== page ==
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Newborn Gastrointestinal Surgery

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Gastrointestinal defects are structural defects that can happen at any point along the gastrointestinal tract, which is made up of the esophagus, stomach, small and large intestines, rectum, and anus. The incomplete or abnormal development of any of these organs can cause blockages that can lead to swallowing difficulties, vomiting, and problems with bowel movements.

Some of these defects are:

  • Esophageal atresia, or incomplete development of the esophagus
  • diaphragmatic hernia, a defect in the layer of muscle separating the chest from the abdomen that allows some of the abdominal organs to protrude up into the chest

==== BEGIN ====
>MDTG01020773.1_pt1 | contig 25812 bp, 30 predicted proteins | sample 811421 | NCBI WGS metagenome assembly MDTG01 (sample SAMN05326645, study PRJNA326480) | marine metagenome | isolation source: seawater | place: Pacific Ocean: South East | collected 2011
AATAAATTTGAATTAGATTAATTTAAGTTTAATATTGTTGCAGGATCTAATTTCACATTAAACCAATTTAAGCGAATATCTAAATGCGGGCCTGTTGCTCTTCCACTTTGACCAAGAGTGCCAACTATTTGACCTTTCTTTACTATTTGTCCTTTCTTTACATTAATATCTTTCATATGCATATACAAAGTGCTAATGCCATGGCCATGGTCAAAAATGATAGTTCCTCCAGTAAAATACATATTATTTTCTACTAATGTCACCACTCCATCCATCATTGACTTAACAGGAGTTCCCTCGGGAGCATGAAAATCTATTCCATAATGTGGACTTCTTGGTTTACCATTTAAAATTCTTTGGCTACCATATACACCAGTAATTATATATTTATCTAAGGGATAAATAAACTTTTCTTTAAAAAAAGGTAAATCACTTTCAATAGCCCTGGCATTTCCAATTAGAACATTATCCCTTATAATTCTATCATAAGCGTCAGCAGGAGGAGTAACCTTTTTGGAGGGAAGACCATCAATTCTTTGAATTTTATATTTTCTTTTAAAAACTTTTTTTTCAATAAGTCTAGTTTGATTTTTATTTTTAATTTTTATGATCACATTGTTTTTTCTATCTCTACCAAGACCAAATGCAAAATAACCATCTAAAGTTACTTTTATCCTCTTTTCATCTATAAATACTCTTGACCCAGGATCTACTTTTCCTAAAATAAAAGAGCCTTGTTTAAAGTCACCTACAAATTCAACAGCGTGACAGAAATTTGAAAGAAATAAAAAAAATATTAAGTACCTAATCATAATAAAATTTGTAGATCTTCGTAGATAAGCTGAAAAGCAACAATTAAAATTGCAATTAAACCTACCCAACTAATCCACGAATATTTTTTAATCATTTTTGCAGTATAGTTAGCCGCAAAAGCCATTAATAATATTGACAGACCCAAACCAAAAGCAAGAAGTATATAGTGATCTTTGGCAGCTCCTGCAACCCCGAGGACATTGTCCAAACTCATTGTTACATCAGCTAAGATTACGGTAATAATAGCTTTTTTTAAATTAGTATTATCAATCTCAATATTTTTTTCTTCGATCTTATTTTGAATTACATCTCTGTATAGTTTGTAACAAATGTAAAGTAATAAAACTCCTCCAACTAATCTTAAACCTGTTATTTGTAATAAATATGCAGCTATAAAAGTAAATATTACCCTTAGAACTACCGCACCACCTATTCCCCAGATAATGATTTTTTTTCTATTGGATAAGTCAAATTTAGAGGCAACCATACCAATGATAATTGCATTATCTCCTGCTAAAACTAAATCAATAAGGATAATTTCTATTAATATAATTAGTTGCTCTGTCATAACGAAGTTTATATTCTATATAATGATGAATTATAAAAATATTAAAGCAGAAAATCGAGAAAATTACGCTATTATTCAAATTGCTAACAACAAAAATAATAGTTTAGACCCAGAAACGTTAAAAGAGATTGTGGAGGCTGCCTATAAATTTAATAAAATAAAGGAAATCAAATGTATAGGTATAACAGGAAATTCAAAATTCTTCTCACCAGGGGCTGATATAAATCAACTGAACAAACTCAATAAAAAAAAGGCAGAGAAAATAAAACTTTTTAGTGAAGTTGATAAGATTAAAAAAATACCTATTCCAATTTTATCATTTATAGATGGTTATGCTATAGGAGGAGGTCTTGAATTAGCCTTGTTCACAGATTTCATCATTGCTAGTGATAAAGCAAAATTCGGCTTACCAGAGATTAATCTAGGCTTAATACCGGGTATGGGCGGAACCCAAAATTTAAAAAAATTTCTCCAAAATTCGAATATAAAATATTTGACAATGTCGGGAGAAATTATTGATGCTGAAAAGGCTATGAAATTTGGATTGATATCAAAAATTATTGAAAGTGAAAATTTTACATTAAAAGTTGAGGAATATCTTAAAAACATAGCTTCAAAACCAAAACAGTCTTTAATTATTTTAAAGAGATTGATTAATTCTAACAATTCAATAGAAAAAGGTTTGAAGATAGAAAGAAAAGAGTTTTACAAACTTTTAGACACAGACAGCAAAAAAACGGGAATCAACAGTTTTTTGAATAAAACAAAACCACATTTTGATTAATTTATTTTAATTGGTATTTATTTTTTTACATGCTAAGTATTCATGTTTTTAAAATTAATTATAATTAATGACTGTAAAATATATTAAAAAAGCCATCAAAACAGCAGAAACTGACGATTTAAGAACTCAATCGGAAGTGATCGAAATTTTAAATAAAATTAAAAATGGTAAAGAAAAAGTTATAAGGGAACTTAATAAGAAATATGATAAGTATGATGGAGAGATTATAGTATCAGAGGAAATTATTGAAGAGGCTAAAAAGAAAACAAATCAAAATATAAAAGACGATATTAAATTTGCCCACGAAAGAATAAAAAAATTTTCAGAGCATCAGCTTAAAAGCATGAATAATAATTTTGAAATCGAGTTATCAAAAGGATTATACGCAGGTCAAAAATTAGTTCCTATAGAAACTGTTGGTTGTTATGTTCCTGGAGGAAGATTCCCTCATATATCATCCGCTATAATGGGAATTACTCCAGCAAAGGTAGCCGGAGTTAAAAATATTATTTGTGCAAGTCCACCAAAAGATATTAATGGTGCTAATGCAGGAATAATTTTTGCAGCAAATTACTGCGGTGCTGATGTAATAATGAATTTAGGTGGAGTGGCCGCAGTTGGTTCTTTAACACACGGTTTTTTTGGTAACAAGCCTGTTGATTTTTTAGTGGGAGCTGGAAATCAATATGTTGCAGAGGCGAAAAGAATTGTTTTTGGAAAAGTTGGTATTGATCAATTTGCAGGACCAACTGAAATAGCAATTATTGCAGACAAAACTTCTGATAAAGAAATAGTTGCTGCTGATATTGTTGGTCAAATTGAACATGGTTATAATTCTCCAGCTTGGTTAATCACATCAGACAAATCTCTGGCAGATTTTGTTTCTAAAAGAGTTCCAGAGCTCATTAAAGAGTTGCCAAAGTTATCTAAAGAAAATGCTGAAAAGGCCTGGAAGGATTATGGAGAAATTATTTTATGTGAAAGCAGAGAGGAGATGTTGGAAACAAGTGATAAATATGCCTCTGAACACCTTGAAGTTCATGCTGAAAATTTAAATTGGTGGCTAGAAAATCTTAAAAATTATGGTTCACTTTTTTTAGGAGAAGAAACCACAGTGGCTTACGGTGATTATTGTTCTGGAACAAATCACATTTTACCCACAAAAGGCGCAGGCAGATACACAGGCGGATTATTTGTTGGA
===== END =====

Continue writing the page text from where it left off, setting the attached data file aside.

• pyloric stenosis, a condition in which the muscular wall of the passage carrying food from the stomach to the small intestine is abnormally thick and the passage narrow, forcing food back out through the esophagus (vomiting)
  • Hirschsprung disease, in which a section of the large intestine is missing the nerves that control its contractions, resulting in severe constipation and sometimes bowel obstruction
  • gastroschisis and omphalocele are defects in the abdominal wall that allow the intestine and other abdominal organs to protrude
  • anal atresia involves lack of or incomplete development of the anus, causing it to be absent or smaller than it should be, often with the opening in the wrong place
  • biliary atresia, in which the bile-carrying ducts in the liver either didn't develop or developed abnormally

More on gastroenterology

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If you are interested in scheduling a tour of our NICU, please call 682-885-4375. You can find information on how to refer a patient or other NICU contact information here.